BAE Systems Australia’s MRO contract with Tigerair Australia is performing ahead of expectations, but the company is taking a measured approach to managing its growth.
The company, which has had a long history in military support work for the Royal Australian Air Force, was awarded the contract in October 2013 to provide line maintenance and A-checks on the budget carrier’s Airbus A320s at its Melbourne base.
“We’re delivering better than we thought we probably would,” BAE’s general manager aircraft integration maintenance and support, Nic Maan, told Flightglobal in a recent interview.
“That’s been not only due to us and our organisational maturity, but also Tigerair’s willingness to help us particularly through our first few months of operations.”
In March, that contract was extended to providing line maintenance at Tigerair’s Brisbane and Sydney bases.
Those contract wins displaced incumbent John Holland Aviation Services, which was shut down in June by its parent company following years of financial losses.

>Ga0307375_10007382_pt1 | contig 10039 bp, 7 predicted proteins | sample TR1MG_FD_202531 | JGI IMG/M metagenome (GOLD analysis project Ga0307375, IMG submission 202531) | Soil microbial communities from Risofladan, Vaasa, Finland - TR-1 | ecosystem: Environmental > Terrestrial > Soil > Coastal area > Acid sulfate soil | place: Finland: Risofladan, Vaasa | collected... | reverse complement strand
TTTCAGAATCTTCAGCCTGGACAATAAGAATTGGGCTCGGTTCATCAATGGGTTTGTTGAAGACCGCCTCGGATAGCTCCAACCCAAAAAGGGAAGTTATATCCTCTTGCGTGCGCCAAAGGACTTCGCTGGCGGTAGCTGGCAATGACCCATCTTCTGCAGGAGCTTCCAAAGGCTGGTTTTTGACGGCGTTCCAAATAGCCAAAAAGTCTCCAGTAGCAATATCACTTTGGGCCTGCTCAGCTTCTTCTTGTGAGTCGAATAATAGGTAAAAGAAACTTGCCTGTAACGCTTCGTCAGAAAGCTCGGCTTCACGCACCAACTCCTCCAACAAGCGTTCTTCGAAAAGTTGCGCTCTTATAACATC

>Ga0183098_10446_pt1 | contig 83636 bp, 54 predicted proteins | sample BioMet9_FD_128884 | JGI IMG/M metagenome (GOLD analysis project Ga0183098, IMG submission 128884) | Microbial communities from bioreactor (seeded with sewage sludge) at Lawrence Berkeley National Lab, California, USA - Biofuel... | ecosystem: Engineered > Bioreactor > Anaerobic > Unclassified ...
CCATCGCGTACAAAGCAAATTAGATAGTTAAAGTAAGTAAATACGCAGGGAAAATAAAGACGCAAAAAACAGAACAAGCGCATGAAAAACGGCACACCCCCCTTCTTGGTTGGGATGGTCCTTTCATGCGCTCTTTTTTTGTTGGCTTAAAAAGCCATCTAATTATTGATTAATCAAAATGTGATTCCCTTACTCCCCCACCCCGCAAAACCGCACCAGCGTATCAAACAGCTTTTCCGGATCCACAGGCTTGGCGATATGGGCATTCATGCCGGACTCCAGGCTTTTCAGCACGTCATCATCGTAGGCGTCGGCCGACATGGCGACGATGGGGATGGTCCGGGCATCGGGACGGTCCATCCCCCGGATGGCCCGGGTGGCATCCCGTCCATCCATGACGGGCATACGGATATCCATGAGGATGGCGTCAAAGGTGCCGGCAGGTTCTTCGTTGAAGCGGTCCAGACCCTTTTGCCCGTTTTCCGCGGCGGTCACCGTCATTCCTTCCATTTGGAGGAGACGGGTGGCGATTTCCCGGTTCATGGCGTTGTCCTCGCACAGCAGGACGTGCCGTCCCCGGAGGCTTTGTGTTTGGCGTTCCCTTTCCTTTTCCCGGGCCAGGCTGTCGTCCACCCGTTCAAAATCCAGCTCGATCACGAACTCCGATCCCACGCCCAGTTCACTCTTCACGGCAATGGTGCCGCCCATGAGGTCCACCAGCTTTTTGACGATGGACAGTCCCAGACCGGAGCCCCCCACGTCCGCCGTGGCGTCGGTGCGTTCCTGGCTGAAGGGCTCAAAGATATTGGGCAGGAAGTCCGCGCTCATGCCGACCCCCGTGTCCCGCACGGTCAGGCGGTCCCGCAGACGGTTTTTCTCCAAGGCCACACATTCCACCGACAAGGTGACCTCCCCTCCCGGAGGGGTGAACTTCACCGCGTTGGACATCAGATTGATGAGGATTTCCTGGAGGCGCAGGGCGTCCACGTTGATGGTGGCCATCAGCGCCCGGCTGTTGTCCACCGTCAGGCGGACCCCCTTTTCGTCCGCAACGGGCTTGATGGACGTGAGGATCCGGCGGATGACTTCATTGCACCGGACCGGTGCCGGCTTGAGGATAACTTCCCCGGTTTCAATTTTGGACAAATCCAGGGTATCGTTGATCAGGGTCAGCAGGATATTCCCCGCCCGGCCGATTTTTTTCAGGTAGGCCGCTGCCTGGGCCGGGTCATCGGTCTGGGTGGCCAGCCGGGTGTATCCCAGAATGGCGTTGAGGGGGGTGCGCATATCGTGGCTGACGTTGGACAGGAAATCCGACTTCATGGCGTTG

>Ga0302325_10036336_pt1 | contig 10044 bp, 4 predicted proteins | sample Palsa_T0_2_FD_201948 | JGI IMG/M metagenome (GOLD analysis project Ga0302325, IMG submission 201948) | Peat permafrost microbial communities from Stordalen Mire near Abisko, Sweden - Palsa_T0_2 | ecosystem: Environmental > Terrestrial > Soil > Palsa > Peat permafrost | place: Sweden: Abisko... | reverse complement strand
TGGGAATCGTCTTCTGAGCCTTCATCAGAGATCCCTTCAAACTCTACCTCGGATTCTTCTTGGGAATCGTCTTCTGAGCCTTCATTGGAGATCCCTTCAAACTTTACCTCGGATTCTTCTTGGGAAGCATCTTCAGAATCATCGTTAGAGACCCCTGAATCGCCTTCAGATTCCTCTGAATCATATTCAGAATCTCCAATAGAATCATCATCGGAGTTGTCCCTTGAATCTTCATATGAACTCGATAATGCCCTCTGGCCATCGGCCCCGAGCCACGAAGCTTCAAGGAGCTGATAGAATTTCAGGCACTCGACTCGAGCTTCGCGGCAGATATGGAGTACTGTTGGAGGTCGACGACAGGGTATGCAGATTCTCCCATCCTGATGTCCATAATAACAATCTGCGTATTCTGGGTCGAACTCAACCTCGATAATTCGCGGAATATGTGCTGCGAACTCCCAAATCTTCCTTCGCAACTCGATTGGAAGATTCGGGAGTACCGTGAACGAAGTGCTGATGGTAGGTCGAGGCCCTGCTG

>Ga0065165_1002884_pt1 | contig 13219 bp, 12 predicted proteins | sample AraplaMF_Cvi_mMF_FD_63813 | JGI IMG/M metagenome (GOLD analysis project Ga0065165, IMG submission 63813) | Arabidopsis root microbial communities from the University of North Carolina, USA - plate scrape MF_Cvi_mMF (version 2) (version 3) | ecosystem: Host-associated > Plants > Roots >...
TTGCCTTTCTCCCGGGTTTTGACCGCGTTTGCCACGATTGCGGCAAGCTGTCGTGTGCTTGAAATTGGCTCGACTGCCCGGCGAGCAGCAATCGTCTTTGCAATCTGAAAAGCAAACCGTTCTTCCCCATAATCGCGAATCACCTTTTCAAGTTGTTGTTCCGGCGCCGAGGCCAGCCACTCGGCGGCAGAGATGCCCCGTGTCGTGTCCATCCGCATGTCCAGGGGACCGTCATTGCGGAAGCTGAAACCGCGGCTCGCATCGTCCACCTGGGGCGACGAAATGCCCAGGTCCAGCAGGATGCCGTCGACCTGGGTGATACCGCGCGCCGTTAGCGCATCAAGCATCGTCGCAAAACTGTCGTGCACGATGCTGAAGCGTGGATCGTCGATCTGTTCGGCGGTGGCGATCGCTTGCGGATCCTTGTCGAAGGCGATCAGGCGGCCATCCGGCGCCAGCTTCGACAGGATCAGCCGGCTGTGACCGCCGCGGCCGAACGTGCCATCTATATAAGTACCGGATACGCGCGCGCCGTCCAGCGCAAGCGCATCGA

The Tigerair contract is part of a larger focus that BAE is placing on the civil MRO sector, which is part of the defence contractor’s plan to grow business in adjacent markets.
“For us in aerospace, this was one that we’ve been eyeing for a little while,” he says. “It was probably a three year process to decide if it was something we wanted to do.”
Prior to the contract win, BAE already had an underutilised hangar at Melbourne Tullamarine airport, which at various times has been used to support Boeing 707s, C-130 Hercules and P-3 Orions for the Royal Australian Air Force. Maan says that the facility, and its established military capabilities, made the transition into civil maintenance relatively easy.
As well as Tigerair, BAE has also been doing work for charter carrier Skytraders and some assistance to Virgin Australia at Melbourne.
While Maan says that there are some solid opportunities in the Australian MRO market, BAE is not rushing to take them all yet.
“We’re being very careful, as we don’t want to spread ourselves too thin,” he says. “We’ve been concentrating very much on bedding in what we’ve got and delivering for Tigerair particularly, but as our focus starts to look outwards in terms of growth, I think there’s a lot of opportunity there for an organisation that can balance off cost and quality.”
In the meantime, he sees plenty of opportunity to build on its existing relationship with Tigerair Australia.
“I don’t think we’ve quite yet touched on the capacity for our existing contracts with our existing capabilities,” says Maan